“Because we want you to suffer” may be the tempting response, but try to hold it back. Homework reinforces and prepares students for in-school lessons. It trains kids to use resources, and, in younger students, sets up work and study habits that will strengthen their future academic success. Kids are not only learning their lessons, they’re learning how to learn. While more educators have begun questioning the assumed value of homework, it remains important to the big education picture.
As with so many things, parents are they key to homework success – no, not by doing it for them; we all know that only hurts in the long run, right? Rather, start by making it clear to your kids that you value education and that, since homework is part of it, you expect them to complete it. Then help by setting aside a time for homework and only for homework.
Designate a space with as few distractions as possible. Same time, same space, no negotiation. The more consistent and reliable this routine, the more success you’ll have enforcing it. Your child should help with this part of it. Does your kid really, really need a break between school and homework? Maybe your solution is a one-hour break for a snack and some screen time, then back to work. Maybe a period of doing chores helps to make homework a nice change. The idea is to devise a plan with your child that works and stick to it.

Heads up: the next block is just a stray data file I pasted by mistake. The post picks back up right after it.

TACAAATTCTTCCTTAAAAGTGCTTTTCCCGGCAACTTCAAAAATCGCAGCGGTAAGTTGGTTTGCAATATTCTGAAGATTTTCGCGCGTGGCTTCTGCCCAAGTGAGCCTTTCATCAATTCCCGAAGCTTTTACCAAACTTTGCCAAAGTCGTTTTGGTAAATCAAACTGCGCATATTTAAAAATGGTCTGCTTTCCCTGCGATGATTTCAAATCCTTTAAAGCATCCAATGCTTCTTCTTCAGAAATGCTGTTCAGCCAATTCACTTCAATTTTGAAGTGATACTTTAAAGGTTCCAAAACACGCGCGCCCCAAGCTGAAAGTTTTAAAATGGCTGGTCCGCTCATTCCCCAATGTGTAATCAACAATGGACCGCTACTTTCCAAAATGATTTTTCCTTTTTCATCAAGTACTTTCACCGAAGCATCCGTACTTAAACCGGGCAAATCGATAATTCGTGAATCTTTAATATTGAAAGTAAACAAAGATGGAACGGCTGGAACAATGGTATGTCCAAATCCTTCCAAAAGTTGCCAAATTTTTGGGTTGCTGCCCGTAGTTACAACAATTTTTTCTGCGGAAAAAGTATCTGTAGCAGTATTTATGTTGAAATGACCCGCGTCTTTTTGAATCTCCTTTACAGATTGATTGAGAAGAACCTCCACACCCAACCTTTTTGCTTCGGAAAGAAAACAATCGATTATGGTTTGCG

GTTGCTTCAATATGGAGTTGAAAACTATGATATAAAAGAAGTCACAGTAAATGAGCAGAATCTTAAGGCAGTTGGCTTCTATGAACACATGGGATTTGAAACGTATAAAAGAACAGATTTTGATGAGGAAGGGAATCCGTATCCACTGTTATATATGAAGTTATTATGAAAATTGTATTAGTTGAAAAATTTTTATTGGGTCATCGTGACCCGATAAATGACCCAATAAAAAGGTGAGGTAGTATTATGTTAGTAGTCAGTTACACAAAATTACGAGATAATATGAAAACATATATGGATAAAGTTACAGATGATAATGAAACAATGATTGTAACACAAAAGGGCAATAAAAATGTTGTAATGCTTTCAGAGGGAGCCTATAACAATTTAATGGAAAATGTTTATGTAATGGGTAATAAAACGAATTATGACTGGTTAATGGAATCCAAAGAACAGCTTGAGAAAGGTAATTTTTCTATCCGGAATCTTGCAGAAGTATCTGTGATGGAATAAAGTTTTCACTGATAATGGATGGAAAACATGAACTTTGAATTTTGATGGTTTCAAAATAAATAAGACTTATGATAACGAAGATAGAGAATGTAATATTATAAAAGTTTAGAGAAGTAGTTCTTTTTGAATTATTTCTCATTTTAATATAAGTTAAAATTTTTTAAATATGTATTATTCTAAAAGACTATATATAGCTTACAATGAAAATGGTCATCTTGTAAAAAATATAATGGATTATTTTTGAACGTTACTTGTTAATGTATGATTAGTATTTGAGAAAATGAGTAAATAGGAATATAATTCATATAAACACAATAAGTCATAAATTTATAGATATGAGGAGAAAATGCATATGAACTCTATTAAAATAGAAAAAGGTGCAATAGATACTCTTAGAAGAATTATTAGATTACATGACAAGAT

What if you have a child with ADHD?
In this case, the “same time, same place” rule is not just desirable but critical. Be prepared though, to do some tinkering until you get it right. Kids with ADHD may share some traits, but their differences can be staggering. Some kids can’t handle any noise at all while others find that rhythmic, thumping bass actually helps to keep them on track. Some kids work fine at a desk while others do better stretched out on the floor. The trick is to be rigid about time and place, but flexible about individual technique. With all kids, no matter how frustrating it can be, try to keep things positive; “Hey, you’re making progress” is more likely to keep them working at it than “That’s all the further you’ve gotten?”
Did You Know:
The world’s very first schools were established in ancient Sumeria and Egypt…where kids no doubt complained about too much hieroglyphics homework.